1. All good advice. I like to start with Writer’s Market or Guide to Literary Agents in print, and then go to the agent or publisher’s website to get updated information. That’s where we often see a note posted that the office is closed to submissions until further notice (or for the month of August or whatever). We can save a lot of time and paper and postage if we use our online resources.

    As for shopping for other things online, I especially love the option during the Christmas season when there’s so much to do and I’ve left so little time. 🙂

    • I’ll have to join you in the Christmas shopping quest. I think I’m in love with the ease.

      I always started with the Writer’s Market too. It helped me narrow down my ginormous list so it was more managable when I hit the internet.

  2. After exhausting the world of agents that require or accept on-line queries, I sprung for the $12 in postage required to snail mail all the dinosaurs – being very careful (of course) to include the SASE.

    I received exactly ONE SASE in return mail.

    If the #%#$*# agency is DEMANDING a SASE, the least it can do is be courteous enough to insure your return stamp is canceled.

    They prolly have some intern down in the basement steaming stamps off.

    • LOL! Remind me never to intern at an agency!

      I only ever snailed. At the start of my querying career, I got better responses. I think because it was the norm to have most, if not all, commication go through the mail. All my poetry, short stories and articles were 100% snailed. However, when the internet started to catch fire in the publishing industry, I found that fewer snails ever followed their slime trails home.

      Or maybe the economy was better and the stamps not so valuable?

  3. I’m getting closer to starting the querying process and I’m terrified. I’m doing a ton of agent reserach but still feel like I’m drowning half the time.

    Thank heavens for AQ & QT & Pred&Ed – these amazing sites make life so much easier!

    Peter – you crack me up!

    • Jemi,

      The online resources help make the search more manageable. There is so much info out there and less excuse for us to partner up with scam artists.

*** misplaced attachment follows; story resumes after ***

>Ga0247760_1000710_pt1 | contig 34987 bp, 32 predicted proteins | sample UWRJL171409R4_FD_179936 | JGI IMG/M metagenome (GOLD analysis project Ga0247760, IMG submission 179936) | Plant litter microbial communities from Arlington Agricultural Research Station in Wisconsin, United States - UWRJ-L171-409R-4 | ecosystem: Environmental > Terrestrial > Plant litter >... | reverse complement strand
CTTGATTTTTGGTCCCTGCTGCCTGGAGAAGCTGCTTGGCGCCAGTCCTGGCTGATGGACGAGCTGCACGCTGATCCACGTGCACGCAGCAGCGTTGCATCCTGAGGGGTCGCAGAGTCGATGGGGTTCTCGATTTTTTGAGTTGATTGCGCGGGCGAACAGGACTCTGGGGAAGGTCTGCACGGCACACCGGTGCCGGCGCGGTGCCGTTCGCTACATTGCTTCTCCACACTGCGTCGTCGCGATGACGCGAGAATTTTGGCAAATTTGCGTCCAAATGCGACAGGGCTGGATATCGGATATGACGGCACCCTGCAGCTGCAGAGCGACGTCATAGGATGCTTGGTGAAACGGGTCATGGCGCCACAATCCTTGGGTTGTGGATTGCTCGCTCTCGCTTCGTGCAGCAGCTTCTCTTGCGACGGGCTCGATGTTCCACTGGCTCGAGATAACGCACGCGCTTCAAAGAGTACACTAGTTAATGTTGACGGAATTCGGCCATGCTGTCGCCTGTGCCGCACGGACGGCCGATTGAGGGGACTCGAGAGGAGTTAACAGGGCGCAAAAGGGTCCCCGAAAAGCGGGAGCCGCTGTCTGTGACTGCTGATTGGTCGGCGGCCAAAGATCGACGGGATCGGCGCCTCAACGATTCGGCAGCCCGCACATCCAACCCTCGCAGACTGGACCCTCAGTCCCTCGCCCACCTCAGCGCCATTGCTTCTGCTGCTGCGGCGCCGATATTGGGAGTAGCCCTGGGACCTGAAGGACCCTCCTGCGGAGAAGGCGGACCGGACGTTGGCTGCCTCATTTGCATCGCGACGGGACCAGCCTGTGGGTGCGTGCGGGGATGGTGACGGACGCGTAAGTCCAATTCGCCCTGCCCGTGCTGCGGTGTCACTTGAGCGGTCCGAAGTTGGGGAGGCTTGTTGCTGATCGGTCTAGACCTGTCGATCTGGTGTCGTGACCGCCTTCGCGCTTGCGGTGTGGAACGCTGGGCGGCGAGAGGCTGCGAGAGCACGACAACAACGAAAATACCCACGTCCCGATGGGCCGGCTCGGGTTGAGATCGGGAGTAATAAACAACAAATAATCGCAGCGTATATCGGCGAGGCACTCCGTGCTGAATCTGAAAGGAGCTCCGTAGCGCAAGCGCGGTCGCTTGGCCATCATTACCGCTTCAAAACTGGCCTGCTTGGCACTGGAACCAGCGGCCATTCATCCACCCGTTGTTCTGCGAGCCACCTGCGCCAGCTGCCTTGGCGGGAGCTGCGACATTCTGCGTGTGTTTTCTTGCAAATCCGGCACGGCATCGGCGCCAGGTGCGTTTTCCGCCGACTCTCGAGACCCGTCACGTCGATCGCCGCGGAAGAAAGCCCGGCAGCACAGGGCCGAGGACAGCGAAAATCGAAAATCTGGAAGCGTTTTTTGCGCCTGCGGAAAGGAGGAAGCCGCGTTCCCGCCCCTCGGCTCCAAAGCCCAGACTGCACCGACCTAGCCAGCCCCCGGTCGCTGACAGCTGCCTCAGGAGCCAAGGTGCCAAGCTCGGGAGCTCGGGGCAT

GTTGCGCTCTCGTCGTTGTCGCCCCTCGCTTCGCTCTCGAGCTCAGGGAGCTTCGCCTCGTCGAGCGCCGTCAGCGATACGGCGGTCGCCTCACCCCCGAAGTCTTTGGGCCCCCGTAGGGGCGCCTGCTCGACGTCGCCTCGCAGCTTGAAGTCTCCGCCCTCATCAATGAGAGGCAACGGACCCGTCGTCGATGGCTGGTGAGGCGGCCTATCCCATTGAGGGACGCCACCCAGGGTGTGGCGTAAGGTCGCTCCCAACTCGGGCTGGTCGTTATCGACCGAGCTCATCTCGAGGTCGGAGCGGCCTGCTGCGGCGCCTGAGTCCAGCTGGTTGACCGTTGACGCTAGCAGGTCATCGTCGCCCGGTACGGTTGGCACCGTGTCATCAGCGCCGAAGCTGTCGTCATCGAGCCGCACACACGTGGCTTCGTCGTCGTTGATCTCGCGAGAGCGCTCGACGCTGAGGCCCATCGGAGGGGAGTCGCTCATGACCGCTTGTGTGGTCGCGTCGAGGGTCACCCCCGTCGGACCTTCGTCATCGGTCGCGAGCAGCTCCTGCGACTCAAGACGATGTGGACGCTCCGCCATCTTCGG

4. I never send out a query without checking P&E, as well as looking on querytracker to see other people’s remarks about each agent. Very helpful.

    • I like looking up Query Trackers stats. Also the ones on the Verla Kay boards. It’s almost perverse to see how few requests for fulls and offers for representation agents make while still clicking the send button. : )

  5. I do tons of online research, especially when it comes to agents. The www makes everyone pretty transparent these days, so you can get the information you need. But it’s still exhausting and keeping on task on the internet is a challenge.

    P&E and QueryTracker are great resources for agent hunting.

    Come visit me at my new blog! I moved from WordPress to Blogger.com

    Are you Twittering too?

    • I do twitter, though my tweets are few and far between. You are right about keeping on task while “researching” online. It is easy to slip in a few extra minutes checking up on something else and then suddenly an hour has passed and we’re fifty clicks away from where we started.

  6. Excellent advice you offer Cate. I love online shopping, but find it way too easy to click “buy” sometimes. Great post. Thanks.

  7. Online research has changed my life – not so much stereotypical shopping. I once discovered te perfect agent – fit me to a T – until I found out he wasn’t interested in Asian settings. A personal piccadillo I can’t fault (we all have them), but one I found incredibly disappointing.

  8. Excellent article! Hope you don’t mind if we include it in our Friday round-up of best articles for writers!

    Martina

    • You are more than welcome to share any of my posts as long as you link it back! Thanks for the wonderful words of encouragment. Writers need every word they can get!

      Thanks for stopping by and I’ll check out your blog when I get back.